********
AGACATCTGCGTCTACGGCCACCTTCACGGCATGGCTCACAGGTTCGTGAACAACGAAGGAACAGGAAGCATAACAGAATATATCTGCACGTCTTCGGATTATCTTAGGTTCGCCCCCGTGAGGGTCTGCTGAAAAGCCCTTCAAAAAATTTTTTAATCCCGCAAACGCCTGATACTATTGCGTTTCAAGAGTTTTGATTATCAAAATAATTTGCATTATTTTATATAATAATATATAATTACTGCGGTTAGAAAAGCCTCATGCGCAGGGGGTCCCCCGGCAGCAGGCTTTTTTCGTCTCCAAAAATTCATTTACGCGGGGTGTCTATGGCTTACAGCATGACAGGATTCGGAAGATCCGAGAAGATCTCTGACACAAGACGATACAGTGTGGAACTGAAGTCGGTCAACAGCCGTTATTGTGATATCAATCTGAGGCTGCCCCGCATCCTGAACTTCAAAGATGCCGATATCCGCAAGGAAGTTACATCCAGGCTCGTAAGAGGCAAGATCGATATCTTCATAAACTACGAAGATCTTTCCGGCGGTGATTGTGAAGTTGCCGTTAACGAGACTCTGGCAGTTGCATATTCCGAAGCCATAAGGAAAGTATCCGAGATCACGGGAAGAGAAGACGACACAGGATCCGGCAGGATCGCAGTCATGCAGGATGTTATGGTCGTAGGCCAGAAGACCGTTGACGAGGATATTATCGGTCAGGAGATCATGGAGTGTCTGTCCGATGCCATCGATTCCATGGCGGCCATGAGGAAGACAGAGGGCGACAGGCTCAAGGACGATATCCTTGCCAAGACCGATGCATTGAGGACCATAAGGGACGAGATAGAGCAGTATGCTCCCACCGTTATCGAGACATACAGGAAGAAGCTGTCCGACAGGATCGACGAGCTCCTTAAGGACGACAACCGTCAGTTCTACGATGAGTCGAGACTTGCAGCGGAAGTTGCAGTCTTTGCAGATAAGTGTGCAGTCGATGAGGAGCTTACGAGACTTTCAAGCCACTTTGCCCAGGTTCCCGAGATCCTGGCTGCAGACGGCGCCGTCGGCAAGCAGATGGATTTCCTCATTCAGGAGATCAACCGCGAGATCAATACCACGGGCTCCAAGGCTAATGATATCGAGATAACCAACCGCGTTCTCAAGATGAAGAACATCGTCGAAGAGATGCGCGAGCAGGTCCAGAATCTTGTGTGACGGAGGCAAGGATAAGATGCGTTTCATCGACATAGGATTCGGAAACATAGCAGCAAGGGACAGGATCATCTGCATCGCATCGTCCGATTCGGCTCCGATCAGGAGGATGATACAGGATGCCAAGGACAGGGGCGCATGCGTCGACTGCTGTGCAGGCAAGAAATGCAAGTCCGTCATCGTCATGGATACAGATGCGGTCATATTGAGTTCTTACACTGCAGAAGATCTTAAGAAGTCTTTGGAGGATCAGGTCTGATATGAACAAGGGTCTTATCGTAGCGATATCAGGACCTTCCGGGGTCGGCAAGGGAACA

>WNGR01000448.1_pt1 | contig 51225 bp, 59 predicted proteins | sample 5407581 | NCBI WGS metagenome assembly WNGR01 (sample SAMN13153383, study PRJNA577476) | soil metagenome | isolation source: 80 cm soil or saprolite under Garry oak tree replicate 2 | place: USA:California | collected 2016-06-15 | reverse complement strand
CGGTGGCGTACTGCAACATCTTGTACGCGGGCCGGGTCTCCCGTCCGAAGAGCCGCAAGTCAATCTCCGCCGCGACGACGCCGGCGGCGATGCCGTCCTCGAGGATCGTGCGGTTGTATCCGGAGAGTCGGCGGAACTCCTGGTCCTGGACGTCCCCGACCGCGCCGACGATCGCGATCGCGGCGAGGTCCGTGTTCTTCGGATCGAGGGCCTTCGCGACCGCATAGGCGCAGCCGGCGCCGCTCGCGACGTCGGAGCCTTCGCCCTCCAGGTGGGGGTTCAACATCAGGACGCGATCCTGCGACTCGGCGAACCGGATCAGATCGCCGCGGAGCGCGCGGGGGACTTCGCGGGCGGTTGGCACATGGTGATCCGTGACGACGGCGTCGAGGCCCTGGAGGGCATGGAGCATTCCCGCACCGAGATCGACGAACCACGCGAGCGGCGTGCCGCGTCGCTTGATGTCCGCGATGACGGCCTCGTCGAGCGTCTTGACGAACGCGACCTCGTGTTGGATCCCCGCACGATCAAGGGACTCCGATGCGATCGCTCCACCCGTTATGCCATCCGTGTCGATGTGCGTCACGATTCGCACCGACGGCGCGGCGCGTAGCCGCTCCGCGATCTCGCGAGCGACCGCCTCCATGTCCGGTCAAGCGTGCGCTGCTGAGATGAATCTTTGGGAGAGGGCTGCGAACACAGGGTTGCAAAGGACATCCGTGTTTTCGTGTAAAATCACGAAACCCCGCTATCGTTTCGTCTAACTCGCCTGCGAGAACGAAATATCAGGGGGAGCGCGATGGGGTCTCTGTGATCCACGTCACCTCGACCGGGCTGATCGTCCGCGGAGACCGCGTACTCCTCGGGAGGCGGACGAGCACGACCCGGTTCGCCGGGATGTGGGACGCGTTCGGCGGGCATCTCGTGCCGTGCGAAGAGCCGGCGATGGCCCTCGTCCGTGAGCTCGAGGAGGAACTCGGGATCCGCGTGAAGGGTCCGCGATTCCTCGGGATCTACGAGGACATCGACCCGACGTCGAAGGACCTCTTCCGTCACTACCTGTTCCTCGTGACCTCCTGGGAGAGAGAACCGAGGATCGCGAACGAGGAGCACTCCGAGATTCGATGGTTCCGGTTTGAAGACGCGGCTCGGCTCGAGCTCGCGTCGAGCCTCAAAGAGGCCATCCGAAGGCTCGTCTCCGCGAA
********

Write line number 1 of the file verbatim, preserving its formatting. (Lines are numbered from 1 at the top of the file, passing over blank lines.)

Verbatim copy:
AGACATCTGCGTCTACGGCCACCTTCACGGCATGGCTCACAGGTTCGTGAACAACGAAGGAACAGGAAGCATAACAGAATATATCTGCACGTCTTCGGATTATCTTAGGTTCGCCCCCGTGAGGGTCTGCTGAAAAGCCCTTCAAAAAATTTTTTAATCCCGCAAACGCCTGATACTATTGCGTTTCAAGAGTTTTGATTATCAAAATAATTTGCATTATTTTATATAATAATATATAATTACTGCGGTTAGAAAAGCCTCATGCGCAGGGGGTCCCCCGGCAGCAGGCTTTTTTCGTCTCCAAAAATTCATTTACGCGGGGTGTCTATGGCTTACAGCATGACAGGATTCGGAAGATCCGAGAAGATCTCTGACACAAGACGATACAGTGTGGAACTGAAGTCGGTCAACAGCCGTTATTGTGATATCAATCTGAGGCTGCCCCGCATCCTGAACTTCAAAGATGCCGATATCCGCAAGGAAGTTACATCCAGGCTCGTAAGAGGCAAGATCGATATCTTCATAAACTACGAAGATCTTTCCGGCGGTGATTGTGAAGTTGCCGTTAACGAGACTCTGGCAGTTGCATATTCCGAAGCCATAAGGAAAGTATCCGAGATCACGGGAAGAGAAGACGACACAGGATCCGGCAGGATCGCAGTCATGCAGGATGTTATGGTCGTAGGCCAGAAGACCGTTGACGAGGATATTATCGGTCAGGAGATCATGGAGTGTCTGTCCGATGCCATCGATTCCATGGCGGCCATGAGGAAGACAGAGGGCGACAGGCTCAAGGACGATATCCTTGCCAAGACCGATGCATTGAGGACCATAAGGGACGAGATAGAGCAGTATGCTCCCACCGTTATCGAGACATACAGGAAGAAGCTGTCCGACAGGATCGACGAGCTCCTTAAGGACGACAACCGTCAGTTCTACGATGAGTCGAGACTTGCAGCGGAAGTTGCAGTCTTTGCAGATAAGTGTGCAGTCGATGAGGAGCTTACGAGACTTTCAAGCCACTTTGCCCAGGTTCCCGAGATCCTGGCTGCAGACGGCGCCGTCGGCAAGCAGATGGATTTCCTCATTCAGGAGATCAACCGCGAGATCAATACCACGGGCTCCAAGGCTAATGATATCGAGATAACCAACCGCGTTCTCAAGATGAAGAACATCGTCGAAGAGATGCGCGAGCAGGTCCAGAATCTTGTGTGACGGAGGCAAGGATAAGATGCGTTTCATCGACATAGGATTCGGAAACATAGCAGCAAGGGACAGGATCATCTGCATCGCATCGTCCGATTCGGCTCCGATCAGGAGGATGATACAGGATGCCAAGGACAGGGGCGCATGCGTCGACTGCTGTGCAGGCAAGAAATGCAAGTCCGTCATCGTCATGGATACAGATGCGGTCATATTGAGTTCTTACACTGCAGAAGATCTTAAGAAGTCTTTGGAGGATCAGGTCTGATATGAACAAGGGTCTTATCGTAGCGATATCAGGACCTTCCGGGGTCGGCAAGGGAACA